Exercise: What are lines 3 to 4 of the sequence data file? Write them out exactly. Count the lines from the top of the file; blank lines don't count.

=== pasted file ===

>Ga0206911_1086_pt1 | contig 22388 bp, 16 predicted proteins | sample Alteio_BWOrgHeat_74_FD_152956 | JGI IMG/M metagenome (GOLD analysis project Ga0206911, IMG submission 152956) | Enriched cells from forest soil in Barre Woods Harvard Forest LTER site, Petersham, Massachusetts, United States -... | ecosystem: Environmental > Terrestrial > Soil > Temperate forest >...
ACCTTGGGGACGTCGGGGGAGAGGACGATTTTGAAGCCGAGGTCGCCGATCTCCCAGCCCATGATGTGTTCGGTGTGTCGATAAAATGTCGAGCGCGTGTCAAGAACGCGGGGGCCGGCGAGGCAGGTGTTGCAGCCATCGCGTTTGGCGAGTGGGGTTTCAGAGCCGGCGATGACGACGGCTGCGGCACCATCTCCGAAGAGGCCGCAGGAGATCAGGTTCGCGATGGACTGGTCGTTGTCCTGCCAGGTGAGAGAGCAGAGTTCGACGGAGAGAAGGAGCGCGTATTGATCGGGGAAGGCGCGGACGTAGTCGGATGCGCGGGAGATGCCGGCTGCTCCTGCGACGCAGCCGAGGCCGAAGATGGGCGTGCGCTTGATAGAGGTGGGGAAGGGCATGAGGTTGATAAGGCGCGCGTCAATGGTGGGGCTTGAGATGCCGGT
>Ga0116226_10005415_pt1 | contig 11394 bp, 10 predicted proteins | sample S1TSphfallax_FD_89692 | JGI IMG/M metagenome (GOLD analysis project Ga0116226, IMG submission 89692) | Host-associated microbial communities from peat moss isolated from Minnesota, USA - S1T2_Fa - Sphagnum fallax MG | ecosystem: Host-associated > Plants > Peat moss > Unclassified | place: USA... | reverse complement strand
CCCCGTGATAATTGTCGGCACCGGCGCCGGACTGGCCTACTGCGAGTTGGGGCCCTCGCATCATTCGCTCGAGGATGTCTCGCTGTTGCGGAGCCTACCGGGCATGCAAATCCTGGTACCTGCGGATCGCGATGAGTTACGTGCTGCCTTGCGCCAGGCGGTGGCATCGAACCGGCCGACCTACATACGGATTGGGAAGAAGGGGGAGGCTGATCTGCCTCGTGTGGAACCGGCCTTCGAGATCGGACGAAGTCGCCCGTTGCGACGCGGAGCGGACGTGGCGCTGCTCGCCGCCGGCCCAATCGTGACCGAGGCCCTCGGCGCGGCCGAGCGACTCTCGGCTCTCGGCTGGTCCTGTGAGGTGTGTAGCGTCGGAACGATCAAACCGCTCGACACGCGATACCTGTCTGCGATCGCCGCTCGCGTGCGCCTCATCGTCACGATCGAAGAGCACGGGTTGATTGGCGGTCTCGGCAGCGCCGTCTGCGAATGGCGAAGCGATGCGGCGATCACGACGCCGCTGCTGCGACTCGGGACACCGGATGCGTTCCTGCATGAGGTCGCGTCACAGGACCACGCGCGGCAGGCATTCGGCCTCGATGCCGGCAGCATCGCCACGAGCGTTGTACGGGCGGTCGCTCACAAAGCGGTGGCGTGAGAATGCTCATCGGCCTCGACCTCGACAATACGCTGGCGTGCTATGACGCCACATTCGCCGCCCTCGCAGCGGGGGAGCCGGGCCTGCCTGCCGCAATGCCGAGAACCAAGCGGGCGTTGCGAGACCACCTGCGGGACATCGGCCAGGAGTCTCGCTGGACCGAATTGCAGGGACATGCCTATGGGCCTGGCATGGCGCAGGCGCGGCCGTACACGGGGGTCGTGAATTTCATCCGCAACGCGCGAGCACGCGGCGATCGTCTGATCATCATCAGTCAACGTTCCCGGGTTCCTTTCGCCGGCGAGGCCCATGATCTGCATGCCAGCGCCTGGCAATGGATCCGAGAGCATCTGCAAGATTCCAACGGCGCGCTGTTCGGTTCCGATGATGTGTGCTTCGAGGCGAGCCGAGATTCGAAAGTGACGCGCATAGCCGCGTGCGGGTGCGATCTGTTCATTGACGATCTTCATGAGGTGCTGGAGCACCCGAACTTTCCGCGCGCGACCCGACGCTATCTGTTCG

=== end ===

>Ga0116226_10005415_pt1 | contig 11394 bp, 10 predicted proteins | sample S1TSphfallax_FD_89692 | JGI IMG/M metagenome (GOLD analysis project Ga0116226, IMG submission 89692) | Host-associated microbial communities from peat moss isolated from Minnesota, USA - S1T2_Fa - Sphagnum fallax MG | ecosystem: Host-associated > Plants > Peat moss > Unclassified | place: USA... | reverse complement strand
CCCCGTGATAATTGTCGGCACCGGCGCCGGACTGGCCTACTGCGAGTTGGGGCCCTCGCATCATTCGCTCGAGGATGTCTCGCTGTTGCGGAGCCTACCGGGCATGCAAATCCTGGTACCTGCGGATCGCGATGAGTTACGTGCTGCCTTGCGCCAGGCGGTGGCATCGAACCGGCCGACCTACATACGGATTGGGAAGAAGGGGGAGGCTGATCTGCCTCGTGTGGAACCGGCCTTCGAGATCGGACGAAGTCGCCCGTTGCGACGCGGAGCGGACGTGGCGCTGCTCGCCGCCGGCCCAATCGTGACCGAGGCCCTCGGCGCGGCCGAGCGACTCTCGGCTCTCGGCTGGTCCTGTGAGGTGTGTAGCGTCGGAACGATCAAACCGCTCGACACGCGATACCTGTCTGCGATCGCCGCTCGCGTGCGCCTCATCGTCACGATCGAAGAGCACGGGTTGATTGGCGGTCTCGGCAGCGCCGTCTGCGAATGGCGAAGCGATGCGGCGATCACGACGCCGCTGCTGCGACTCGGGACACCGGATGCGTTCCTGCATGAGGTCGCGTCACAGGACCACGCGCGGCAGGCATTCGGCCTCGATGCCGGCAGCATCGCCACGAGCGTTGTACGGGCGGTCGCTCACAAAGCGGTGGCGTGAGAATGCTCATCGGCCTCGACCTCGACAATACGCTGGCGTGCTATGACGCCACATTCGCCGCCCTCGCAGCGGGGGAGCCGGGCCTGCCTGCCGCAATGCCGAGAACCAAGCGGGCGTTGCGAGACCACCTGCGGGACATCGGCCAGGAGTCTCGCTGGACCGAATTGCAGGGACATGCCTATGGGCCTGGCATGGCGCAGGCGCGGCCGTACACGGGGGTCGTGAATTTCATCCGCAACGCGCGAGCACGCGGCGATCGTCTGATCATCATCAGTCAACGTTCCCGGGTTCCTTTCGCCGGCGAGGCCCATGATCTGCATGCCAGCGCCTGGCAATGGATCCGAGAGCATCTGCAAGATTCCAACGGCGCGCTGTTCGGTTCCGATGATGTGTGCTTCGAGGCGAGCCGAGATTCGAAAGTGACGCGCATAGCCGCGTGCGGGTGCGATCTGTTCATTGACGATCTTCATGAGGTGCTGGAGCACCCGAACTTTCCGCGCGCGACCCGACGCTATCTGTTCG